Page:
- Lafeber’s® Emeraid Omnivore and Carnivore Critical Care formula is easily digestible and provides an excellent supplement for the bird when it is symptomatic. They are elemental, meaning they are hydrolyzed and go directly into the bloodstream.
- Emeraid supplies needed nutrition at a time when the bird is unable to digest foods normally.
- Emeraid may be syringed into the bird when he is regurgitating or even when he’s not, or put in his food when he’s not regurgitating. It is available through your avian veterinarian.
- Lafeber’s® Nutri-berries and Avi-cakes, either whole or broken into small pieces, depending on the bird’s tolerance. These are an excellent source of essential Omega-3 fatty acids and may be purchased at pet stores.
- Lafeber® also offers Nutri-An Cakes for Recovery and Nutritional Support for larger birds. This product is available through your avian veterinarian.
- Reintroduce normal foods gradually, one at a time, and monitor how the bird handles each food item. Keep track of all foods tolerated and not tolerated.
- Remove pellets from the diet. The bird may or may not be able to digest them. If pellets are regurgitated, drop them from the diet. Pellets are unnecessary in the diet of any bird.
- If any food results in regurgitation, on a consistent basis, eliminate it until the bird improves.
- All foods need to be given in very small pieces and in small amounts, no matter what the size of the bird. Cutting foods into very small pieces will allow for faster transit through the digestive tract.
- Allow time for the food to be digested before offering more; there is a danger of bacterial or fungal growth in the crop if the food remains there too long.
- Remove soft foods when the bird is finished. Allowing them to stay encourages bacterial growth in the food.
- Once the bird is no longer regurgitating, medicines may be placed in a small amount of a soft food that you know the bird will consume. Otherwise, they need to be given by oral syringe.
- Monitor food intake carefully. Incorrect food choices may trigger an attack. Even birds showing only neurological signs need to be on this diet since chances are very good that they too have enlarged gastrointestinal organs and some digestive tract impairment. Sooner or later, these birds will develop gastrointestinal signs and the proventriculus enlarges. And birds with only GI signs will eventually develop neurological signs.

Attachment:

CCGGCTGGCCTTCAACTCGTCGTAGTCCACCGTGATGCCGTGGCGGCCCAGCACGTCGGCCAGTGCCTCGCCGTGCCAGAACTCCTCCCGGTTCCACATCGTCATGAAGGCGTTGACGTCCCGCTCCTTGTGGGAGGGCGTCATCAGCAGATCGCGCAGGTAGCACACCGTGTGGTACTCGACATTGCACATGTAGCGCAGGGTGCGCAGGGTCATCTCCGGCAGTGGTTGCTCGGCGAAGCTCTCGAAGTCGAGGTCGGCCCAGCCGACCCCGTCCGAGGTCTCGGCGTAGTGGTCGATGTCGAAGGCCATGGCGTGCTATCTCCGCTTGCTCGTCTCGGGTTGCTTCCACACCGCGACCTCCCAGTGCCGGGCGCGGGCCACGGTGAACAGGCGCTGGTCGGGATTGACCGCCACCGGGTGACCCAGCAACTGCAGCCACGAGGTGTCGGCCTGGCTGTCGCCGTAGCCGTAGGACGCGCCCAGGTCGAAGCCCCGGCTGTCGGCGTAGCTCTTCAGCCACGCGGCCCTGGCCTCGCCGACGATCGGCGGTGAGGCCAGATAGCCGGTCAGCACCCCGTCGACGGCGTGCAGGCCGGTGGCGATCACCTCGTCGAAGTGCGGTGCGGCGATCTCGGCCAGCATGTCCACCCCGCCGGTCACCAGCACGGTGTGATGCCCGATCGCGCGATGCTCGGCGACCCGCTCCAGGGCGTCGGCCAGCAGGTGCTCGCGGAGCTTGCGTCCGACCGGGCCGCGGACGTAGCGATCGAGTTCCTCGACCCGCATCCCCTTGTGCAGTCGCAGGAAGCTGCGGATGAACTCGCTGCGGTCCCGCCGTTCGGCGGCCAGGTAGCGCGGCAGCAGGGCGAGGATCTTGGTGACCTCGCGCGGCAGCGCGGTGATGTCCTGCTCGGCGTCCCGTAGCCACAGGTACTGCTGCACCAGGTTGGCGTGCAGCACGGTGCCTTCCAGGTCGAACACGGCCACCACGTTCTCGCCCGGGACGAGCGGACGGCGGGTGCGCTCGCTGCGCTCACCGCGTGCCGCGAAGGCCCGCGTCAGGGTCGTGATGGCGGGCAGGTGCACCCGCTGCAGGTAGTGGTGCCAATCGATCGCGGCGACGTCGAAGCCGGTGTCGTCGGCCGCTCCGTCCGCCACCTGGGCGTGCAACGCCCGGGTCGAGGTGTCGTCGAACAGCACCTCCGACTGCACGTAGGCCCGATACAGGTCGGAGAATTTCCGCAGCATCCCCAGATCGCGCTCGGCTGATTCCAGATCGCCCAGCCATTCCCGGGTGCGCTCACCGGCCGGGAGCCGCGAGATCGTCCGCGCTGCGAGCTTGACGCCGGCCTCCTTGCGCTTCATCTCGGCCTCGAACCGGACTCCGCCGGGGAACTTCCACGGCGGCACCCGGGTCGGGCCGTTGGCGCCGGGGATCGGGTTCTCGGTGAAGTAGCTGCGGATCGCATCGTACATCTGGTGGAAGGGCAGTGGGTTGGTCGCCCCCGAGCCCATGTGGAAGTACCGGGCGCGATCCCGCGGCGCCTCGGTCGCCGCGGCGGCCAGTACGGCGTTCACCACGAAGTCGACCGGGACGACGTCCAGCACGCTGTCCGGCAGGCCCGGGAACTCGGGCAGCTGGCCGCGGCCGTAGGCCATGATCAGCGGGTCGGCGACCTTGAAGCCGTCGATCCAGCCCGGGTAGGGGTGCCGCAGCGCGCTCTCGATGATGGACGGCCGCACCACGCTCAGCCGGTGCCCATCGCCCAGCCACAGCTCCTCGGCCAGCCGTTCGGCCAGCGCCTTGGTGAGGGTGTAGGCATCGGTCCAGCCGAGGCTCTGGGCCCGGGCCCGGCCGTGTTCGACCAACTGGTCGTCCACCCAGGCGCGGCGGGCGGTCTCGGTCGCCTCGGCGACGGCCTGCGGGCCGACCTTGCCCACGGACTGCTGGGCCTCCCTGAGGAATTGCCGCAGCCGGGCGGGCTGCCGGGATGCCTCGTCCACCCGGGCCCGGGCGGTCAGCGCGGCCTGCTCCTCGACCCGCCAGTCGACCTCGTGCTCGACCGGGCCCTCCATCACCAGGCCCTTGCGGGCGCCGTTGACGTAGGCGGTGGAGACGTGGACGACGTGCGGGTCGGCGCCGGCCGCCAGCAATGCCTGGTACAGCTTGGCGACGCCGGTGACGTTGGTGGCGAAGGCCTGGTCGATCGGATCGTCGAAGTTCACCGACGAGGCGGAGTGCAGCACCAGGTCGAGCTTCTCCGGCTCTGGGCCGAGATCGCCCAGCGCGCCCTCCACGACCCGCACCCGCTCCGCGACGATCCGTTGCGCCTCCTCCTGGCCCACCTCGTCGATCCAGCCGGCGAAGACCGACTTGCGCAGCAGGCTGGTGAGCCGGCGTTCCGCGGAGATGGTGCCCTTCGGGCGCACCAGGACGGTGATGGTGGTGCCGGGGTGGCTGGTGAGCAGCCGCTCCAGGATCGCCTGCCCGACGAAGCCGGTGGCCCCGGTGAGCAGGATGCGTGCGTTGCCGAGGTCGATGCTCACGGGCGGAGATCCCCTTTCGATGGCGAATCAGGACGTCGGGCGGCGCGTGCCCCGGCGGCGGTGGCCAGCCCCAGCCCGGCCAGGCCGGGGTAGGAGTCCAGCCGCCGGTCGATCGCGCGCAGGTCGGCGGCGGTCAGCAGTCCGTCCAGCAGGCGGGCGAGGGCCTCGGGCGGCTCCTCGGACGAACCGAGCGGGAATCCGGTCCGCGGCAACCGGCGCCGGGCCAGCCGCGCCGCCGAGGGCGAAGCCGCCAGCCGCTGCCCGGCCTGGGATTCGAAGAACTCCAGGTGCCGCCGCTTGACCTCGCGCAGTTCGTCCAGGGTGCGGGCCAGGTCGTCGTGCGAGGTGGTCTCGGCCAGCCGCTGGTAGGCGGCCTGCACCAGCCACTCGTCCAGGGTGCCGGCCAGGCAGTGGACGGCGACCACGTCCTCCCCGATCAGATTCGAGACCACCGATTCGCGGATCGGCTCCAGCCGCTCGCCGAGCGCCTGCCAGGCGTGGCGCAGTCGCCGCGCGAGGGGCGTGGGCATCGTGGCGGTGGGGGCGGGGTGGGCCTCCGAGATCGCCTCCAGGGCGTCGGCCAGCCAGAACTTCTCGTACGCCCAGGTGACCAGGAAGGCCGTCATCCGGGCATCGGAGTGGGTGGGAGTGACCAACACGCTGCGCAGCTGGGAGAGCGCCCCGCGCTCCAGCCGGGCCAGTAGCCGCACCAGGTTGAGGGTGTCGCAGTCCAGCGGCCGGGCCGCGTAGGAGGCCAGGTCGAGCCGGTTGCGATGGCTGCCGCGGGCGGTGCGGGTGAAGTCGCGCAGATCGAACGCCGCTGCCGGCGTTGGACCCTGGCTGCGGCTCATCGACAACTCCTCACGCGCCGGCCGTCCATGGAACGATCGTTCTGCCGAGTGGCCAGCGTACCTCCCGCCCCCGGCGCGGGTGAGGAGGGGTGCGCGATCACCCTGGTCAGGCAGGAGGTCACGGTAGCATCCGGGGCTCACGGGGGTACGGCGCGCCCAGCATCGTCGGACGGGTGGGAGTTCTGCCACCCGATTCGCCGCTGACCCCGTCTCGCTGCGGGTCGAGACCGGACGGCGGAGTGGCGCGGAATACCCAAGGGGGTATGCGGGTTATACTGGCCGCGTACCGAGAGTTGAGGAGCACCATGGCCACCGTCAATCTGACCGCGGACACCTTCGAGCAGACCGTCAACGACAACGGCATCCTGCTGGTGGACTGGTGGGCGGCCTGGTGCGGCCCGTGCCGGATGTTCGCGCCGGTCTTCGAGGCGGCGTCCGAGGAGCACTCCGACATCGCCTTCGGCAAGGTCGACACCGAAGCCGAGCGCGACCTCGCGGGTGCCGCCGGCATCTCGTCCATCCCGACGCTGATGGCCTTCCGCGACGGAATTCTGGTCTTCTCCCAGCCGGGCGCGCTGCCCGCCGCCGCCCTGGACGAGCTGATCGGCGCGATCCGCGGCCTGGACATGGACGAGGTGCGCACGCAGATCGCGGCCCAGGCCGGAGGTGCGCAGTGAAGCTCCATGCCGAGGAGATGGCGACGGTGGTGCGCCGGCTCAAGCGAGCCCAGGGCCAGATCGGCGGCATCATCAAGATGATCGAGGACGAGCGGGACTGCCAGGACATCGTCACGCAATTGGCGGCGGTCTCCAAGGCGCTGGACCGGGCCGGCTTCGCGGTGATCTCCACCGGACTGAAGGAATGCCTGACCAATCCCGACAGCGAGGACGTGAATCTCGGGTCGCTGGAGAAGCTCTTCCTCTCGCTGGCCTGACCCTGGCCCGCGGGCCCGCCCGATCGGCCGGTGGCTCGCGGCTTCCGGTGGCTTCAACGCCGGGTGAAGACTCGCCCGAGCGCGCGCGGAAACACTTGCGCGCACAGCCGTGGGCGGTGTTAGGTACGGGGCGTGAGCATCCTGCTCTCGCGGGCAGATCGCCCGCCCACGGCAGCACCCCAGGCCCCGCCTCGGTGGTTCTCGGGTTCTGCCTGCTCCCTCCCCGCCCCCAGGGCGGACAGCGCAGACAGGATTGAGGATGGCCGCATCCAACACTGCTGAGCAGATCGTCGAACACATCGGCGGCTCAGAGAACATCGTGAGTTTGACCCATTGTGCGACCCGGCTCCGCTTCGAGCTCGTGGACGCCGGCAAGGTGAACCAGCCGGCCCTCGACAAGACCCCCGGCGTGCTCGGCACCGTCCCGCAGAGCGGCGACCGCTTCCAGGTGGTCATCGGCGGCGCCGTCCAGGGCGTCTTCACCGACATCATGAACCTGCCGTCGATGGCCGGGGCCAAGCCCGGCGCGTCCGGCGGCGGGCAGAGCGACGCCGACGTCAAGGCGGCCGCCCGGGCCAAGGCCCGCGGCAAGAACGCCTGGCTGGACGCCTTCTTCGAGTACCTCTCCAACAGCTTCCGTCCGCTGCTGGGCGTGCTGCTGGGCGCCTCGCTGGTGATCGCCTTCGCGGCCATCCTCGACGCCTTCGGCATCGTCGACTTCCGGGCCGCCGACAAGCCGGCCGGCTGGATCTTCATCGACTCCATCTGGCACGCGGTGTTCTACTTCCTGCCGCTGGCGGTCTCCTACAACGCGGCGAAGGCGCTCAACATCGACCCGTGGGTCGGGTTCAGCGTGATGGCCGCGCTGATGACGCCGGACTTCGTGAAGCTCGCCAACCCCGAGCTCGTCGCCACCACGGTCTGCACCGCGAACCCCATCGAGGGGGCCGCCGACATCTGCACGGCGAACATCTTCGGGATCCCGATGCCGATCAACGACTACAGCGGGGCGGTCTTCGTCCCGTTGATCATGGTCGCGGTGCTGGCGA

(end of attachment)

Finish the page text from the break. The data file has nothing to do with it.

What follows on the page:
- Offer meals after periods of rest, not activity. The bird should not be fed when it is screaming or excited.
- Allow your bird a period of rest after each feeding.
- Try to keep the bird’s head up during and after feeding; some birds regurgitate more when their heads are lowered.
- Do not allow the bird to chew on towels or fabrics; these may stimulate regurgitation or create blockages within the digestive tract. This goes for all birds, all the time.
Monitoring the ABG (PDD) bird
- Work closely with the avian veterinarian to manage birds with clinical Avian Bornaviral Ganglioneuritis (PDD)or Avian Ganglioneuritis.
- Proper medical management can minimize or even eliminate the clinical signs of disease in affected birds and help to maintain your bird’s quality of life and extend his life span.
What to take with you to your avian veterinarian’s office:
- Bring a fresh stool sample to the veterinarian’s office in case your bird is not able to defecate there for Gram’s stain analysis
- Place waxed paper on the floor of the cage to collect the fresh droppings and transport them in a plastic bag containing a moistened paper towel to prevent drying.
- Keep a daily journal documenting:
- All medications, supplements, frequency and dosages given
- The bird’s behavior and level of activity
- Food and liquids consumed–which are tolerated and which are not